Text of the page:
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 • Woodlawn Cemetery
 • Elmira
 • Chemung County
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Col John Hendy
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Birth: Sep. 3, 1757
Hunterdon County
New Jersey, USA
Death: Mar. 15, 1840
Chemung County
New York, USA

Colonel in the Revolutionary War. Originally buried in Wisner Park Cemetery. Children: Sons: Samuel, Thomas, John Jr. Daughters: Rebecca Culp wife of John Culp, Sally wife of Joseph Morrison, Jane wife of William Bartlett, Hannah wife of Cushing Snow, Elizabeth Rhodes wife of John Rhodes, daughter Polly Beidelman wife of Joseph Beidelman.

John Hendy Jr m. Sarah (Susan) Bartlett, d. Marshall, IL
Thomas Hendy m. Hannah (Elizabeth) Bartlett, d. York, Clark Co., IL.

Some sources put his place of birth as Wyoming, PA.
The first settlement of the town was made by Colonel John Hendy, in 1788, near the present site of Elmira City. He came up the river from Wilkesbarre, Penn., in a canoe. Soon after his arrival he planted a field of corn, and during the summer spent considerable time in exploring the region for a suitable place for a permanent settlement.
Col. John Hendy, the first settler in the County, was born in Wyoming, Penn., September 3d, 1757. He enlisted in the army at the age of seventeen, and was in the battles at Bunker Hill, Princetown, Trenton, Monmouth and other places. He served the whole time under Washington, and rose to the rank of Captain.

After leaving the army he returned to Wilkesbarre and engaged in farming, having married a Miss Baker. He subsequently removed to Tioga Point, where he remained until 1788, when he came to Chemung County, engaged in farming, and continued to reside here until his death, a period of more than fifty years. He removed the first shovelful of dirt in the excavation of the Chemung Canal, a work in which he was greatly interested. During the war of 1812-15 he raised several companies, but they were not called into the service. In 1789 he received a commission of Captain of a militia company, in the town of Chemung, and subsequently that of Second Major of a regiment in the County of Tioga. In 1803 he received a commission of Lieut. Colonel of the same regiment, from Governor George Clinton. He was buried in the old cemetery, but his remains were subsequently removed to Woodlawn Cemetery, and a suitable monument erected over them. Col. Hendy was a man greatly respected and esteemed for his honesty, integrity and kindness of heart.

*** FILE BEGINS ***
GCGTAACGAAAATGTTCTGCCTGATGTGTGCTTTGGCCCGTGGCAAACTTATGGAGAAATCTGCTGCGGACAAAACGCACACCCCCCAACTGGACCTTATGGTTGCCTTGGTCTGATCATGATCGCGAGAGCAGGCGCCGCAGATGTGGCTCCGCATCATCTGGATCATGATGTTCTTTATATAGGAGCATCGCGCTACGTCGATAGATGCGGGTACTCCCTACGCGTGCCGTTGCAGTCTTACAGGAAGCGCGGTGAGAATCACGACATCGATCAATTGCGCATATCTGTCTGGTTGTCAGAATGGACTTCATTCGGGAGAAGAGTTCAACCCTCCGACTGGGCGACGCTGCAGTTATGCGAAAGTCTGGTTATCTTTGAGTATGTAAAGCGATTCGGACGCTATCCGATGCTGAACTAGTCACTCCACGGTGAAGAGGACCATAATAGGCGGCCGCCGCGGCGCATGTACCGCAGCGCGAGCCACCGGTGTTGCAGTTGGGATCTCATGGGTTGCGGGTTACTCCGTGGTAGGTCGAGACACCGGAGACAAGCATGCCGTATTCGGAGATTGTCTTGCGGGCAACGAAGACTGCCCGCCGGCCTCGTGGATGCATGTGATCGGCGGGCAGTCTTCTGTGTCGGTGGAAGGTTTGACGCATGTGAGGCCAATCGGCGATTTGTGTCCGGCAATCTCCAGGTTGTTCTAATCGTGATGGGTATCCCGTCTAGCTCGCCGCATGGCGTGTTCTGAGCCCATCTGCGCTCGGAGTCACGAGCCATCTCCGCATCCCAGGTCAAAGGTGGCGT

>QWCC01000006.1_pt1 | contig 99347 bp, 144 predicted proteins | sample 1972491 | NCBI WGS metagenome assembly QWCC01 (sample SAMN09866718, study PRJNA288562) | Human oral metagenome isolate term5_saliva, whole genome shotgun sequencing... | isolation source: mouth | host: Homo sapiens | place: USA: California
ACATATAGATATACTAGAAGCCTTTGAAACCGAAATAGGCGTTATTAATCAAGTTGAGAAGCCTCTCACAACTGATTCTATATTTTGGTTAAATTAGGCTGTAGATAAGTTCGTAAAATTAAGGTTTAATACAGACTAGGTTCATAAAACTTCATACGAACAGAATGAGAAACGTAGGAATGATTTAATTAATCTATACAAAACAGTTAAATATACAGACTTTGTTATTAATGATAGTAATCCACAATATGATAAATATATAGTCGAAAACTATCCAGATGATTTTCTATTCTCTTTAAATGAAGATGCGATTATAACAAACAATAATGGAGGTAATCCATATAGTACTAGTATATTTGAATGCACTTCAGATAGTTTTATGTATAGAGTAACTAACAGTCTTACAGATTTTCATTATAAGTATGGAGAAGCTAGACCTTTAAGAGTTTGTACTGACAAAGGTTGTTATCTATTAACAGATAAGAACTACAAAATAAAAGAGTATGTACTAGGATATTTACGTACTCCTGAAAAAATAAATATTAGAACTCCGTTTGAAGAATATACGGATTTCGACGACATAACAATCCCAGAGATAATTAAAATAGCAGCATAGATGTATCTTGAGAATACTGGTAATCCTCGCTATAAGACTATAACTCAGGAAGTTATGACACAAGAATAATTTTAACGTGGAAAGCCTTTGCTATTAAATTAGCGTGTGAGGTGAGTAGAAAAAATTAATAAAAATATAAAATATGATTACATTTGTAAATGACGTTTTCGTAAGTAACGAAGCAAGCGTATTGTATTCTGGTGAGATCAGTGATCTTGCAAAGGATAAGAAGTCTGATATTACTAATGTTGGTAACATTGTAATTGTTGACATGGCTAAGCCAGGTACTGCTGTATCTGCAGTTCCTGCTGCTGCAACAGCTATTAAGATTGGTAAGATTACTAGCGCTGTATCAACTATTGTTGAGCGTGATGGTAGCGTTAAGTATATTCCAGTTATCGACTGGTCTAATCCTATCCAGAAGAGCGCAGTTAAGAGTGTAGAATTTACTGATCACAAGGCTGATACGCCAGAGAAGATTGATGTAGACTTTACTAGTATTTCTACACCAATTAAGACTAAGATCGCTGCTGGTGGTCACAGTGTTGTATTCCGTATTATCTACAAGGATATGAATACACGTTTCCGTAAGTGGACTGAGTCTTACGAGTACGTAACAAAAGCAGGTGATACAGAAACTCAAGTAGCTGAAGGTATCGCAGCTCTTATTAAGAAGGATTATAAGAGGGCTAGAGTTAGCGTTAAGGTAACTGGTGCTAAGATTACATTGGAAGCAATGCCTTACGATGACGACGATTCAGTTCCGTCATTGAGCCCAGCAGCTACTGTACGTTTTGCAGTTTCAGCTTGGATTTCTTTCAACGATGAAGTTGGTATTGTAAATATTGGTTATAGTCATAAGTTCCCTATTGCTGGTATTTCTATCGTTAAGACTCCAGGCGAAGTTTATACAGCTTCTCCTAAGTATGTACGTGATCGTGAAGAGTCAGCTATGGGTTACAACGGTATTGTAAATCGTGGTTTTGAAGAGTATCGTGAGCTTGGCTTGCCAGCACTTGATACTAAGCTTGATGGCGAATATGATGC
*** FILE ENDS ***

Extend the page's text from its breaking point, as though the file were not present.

In 1877, all the remains still in the Wisner Burial Ground were removed, under the direction of John Jones. Prior to that, on October 9, 1858, he removed the body of Colonel John Hendy, considered by many to be the first settler in what was to become Elmira. He had died in 1840 and had been buried on a raw March day.

Speaking of the removal of the Revolutionary War veteran's remains, in later years, John Jones said: "I found the skeleton all complete and the hair was long and beautiful, white and wavy remarkable. I took it up and hung it in my hands like a perfect wig. The men that watched me said it was wonderful." 
Family links: 
  Samuel Hendy (1733 - 1808)
  Rebecca Hendy (1735 - 1814)
  Mary Polly Baker Hendy (1759 - 1828)
  Rebecca Hendy Culp (1780 - 1854)*
  Samuel Hendy (1787 - 1852)*
  Thomas Hendy (1789 - 1860)*
  Jane Hendy Bartlett (1792 - ____)*
  John Hendy (1792 - 1876)*
  Hannah Hendy Snow (1796 - 1866)*
  Mary Polly Hendy Beidleman (1799 - 1858)*
*Calculated relationship
Woodlawn Cemetery
Chemung County
New York, USA
Created by: Anna C
Record added: Nov 21, 2009
Find A Grave Memorial# 44655163
Col John Hendy
Added by: Garth Rumsmoke
Col John Hendy
Cemetery Photo
Added by: Kathy M
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My 5th great grandfather.
- Pamela Jamison
 Added: Jan. 2, 2015

- Patti Bartlett
 Added: Apr. 19, 2013

- Craig Handy
 Added: Aug. 8, 2012

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